Chesapeake Energy (CHK) released first-quarter earnings on May 1, amid serious concerns about the business practices and strategies of the company and its beleaguered CEO Aubrey McClendon. The earnings report did little to ease shareholder unease, with Chesapeake reporting a loss of $0.11 per share.
CEO Aubrey McClendon’s Future Tenuous
The U.S. Securities and Exchange Commission is informally investigating Chesapeake’s “Founders Well Participation Program,” the plan that granted CEO Aubrey McClendon a 2.5% stake in each of the company’s wells. The Internal Revenue Service is also investigating the program. In addition to this, Senator Bill Nelson is now expected to request the U.S. Justice Department’s Financial Fraud Enforcement Task Force to conduct a formal investigation for “evidence of fraud, price manipulation, conflicts of interest, or other illegal activities.”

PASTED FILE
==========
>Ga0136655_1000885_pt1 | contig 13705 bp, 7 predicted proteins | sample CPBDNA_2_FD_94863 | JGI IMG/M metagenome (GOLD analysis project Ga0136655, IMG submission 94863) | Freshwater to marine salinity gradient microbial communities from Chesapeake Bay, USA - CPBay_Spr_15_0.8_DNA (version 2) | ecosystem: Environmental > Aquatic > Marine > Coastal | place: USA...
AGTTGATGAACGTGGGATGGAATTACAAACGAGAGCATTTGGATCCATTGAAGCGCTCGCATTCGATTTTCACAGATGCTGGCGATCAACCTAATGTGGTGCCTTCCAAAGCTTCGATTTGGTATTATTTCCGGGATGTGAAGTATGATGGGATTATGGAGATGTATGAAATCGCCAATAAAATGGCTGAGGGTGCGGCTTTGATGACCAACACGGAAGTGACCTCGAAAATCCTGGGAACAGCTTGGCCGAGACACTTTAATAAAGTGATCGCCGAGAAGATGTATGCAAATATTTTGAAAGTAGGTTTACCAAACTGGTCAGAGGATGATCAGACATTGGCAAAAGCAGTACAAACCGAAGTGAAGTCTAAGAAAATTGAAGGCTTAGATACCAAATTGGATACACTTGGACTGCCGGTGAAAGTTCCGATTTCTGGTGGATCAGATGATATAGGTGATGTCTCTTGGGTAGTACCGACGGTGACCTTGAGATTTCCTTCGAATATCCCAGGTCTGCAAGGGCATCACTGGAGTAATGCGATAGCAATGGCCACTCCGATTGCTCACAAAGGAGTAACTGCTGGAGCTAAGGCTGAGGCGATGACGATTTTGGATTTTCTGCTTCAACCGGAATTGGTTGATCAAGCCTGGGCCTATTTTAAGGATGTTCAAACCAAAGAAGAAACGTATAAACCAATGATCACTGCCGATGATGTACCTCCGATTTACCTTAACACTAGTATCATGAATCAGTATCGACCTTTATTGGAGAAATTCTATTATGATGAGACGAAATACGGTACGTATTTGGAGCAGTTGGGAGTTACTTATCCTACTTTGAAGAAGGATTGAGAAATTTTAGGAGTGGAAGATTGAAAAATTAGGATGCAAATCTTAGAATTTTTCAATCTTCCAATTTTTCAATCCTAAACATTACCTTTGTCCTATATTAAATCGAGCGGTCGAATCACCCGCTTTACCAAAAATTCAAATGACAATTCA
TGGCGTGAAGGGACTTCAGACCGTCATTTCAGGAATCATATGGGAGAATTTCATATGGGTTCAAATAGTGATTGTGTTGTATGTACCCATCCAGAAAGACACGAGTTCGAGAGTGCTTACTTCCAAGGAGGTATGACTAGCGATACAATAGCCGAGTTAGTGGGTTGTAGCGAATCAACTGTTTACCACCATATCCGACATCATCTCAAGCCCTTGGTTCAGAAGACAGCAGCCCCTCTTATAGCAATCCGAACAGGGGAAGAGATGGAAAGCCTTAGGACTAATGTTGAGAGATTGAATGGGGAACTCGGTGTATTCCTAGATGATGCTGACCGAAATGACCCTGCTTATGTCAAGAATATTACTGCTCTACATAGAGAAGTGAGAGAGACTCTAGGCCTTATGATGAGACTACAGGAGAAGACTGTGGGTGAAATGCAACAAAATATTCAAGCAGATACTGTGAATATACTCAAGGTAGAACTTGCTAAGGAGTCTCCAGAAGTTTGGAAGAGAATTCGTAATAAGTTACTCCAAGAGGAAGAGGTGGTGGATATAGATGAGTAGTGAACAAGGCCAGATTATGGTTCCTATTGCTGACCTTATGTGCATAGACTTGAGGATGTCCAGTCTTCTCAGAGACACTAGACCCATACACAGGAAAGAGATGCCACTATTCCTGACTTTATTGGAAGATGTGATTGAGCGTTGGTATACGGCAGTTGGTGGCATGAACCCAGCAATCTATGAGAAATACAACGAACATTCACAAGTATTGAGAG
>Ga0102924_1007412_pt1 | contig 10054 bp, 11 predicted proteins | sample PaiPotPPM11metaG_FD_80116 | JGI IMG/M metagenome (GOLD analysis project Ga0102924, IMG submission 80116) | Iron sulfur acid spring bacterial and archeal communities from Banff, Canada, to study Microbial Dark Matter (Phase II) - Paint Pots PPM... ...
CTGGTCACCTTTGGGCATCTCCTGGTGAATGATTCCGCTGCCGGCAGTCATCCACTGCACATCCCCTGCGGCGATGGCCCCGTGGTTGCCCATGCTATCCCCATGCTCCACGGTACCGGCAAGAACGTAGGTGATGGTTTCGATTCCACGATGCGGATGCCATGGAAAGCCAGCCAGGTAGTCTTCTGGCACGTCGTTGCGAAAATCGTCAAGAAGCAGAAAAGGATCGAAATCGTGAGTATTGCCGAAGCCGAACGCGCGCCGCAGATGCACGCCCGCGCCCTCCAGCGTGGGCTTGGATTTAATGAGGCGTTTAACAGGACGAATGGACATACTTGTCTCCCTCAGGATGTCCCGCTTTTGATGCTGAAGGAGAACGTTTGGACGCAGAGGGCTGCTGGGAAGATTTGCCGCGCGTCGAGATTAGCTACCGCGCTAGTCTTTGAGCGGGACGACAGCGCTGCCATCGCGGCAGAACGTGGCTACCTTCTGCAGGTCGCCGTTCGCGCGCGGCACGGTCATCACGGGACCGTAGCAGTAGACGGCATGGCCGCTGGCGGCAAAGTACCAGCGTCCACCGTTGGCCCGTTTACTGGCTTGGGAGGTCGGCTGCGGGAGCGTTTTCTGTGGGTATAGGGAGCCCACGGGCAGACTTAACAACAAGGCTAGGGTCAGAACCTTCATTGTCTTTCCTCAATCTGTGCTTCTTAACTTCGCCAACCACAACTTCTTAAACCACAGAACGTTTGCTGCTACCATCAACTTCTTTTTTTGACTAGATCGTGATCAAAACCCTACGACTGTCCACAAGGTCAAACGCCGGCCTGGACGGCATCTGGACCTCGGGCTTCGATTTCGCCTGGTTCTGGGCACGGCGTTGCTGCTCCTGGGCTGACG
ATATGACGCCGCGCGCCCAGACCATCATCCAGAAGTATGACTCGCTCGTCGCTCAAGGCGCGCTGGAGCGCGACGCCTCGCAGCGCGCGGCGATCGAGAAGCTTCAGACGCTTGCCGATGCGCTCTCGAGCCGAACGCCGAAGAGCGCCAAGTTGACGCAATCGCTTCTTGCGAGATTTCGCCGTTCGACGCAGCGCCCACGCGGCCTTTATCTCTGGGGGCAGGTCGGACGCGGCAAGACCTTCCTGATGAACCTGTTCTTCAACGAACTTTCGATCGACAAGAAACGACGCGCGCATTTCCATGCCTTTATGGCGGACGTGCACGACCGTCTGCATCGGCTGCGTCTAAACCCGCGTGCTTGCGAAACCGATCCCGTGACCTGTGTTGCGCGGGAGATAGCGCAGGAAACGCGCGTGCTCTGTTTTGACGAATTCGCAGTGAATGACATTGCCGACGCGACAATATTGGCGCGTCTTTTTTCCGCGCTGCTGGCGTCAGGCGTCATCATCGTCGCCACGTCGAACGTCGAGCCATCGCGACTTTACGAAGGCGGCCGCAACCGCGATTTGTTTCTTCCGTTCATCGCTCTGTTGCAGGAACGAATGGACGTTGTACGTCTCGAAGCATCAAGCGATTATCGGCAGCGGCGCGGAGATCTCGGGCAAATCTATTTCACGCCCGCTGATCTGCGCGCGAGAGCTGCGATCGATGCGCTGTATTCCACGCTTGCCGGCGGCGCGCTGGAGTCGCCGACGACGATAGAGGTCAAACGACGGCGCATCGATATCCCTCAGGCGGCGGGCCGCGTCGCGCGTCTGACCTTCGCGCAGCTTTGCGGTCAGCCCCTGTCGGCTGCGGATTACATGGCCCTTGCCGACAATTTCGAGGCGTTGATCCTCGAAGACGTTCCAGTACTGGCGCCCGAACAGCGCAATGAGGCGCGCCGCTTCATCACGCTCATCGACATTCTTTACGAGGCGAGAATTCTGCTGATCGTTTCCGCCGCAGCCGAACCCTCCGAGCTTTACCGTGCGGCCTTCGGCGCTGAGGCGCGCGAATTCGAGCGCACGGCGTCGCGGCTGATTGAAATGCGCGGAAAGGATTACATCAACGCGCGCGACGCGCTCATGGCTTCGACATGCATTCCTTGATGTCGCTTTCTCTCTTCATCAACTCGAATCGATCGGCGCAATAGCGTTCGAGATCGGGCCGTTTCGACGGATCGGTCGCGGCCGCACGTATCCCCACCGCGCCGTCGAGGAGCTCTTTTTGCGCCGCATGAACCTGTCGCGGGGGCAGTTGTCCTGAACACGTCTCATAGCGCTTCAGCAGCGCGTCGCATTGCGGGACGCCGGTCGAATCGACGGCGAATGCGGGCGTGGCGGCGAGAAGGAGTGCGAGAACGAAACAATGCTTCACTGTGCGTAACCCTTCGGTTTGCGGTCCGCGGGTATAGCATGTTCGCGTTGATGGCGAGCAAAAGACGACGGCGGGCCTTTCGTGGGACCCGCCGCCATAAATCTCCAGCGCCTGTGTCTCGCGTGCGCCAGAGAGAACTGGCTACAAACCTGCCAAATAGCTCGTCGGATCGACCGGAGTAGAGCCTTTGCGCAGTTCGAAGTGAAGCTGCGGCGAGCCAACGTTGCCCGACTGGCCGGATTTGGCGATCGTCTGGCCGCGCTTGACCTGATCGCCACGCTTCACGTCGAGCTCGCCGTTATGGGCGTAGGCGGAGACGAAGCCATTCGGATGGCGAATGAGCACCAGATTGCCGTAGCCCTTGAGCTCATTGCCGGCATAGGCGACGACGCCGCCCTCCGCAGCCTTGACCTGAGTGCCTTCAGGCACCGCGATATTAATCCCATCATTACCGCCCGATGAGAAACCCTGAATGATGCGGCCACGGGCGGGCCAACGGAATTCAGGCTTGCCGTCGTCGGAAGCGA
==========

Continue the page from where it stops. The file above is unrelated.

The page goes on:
Chesapeake’s board of directors backtracked on earlier statements that it was aware of and approved McClendon’s mortgages on his ownership stakes, and is now indicating that they “did not review, approve, or have knowledge of the specific transactions engaged in by McClendon or the terms of those transactions.” The board is reviewing McClendon’s financial arrangements with the firms that backed these transactions. The company then announced that McClendon will be replaced as chairman, which will end the arrangement by which McClendon was granted ownership in the wells.
Amid these disturbing revelations, it was also reported that McClendon ran a private hedge fund that “traded energy and other commodities” separately from oversight of Chesapeake’s fund managers and risk analysts for years during his tenure, at least from 2004 to 2008.To continue reading, click here.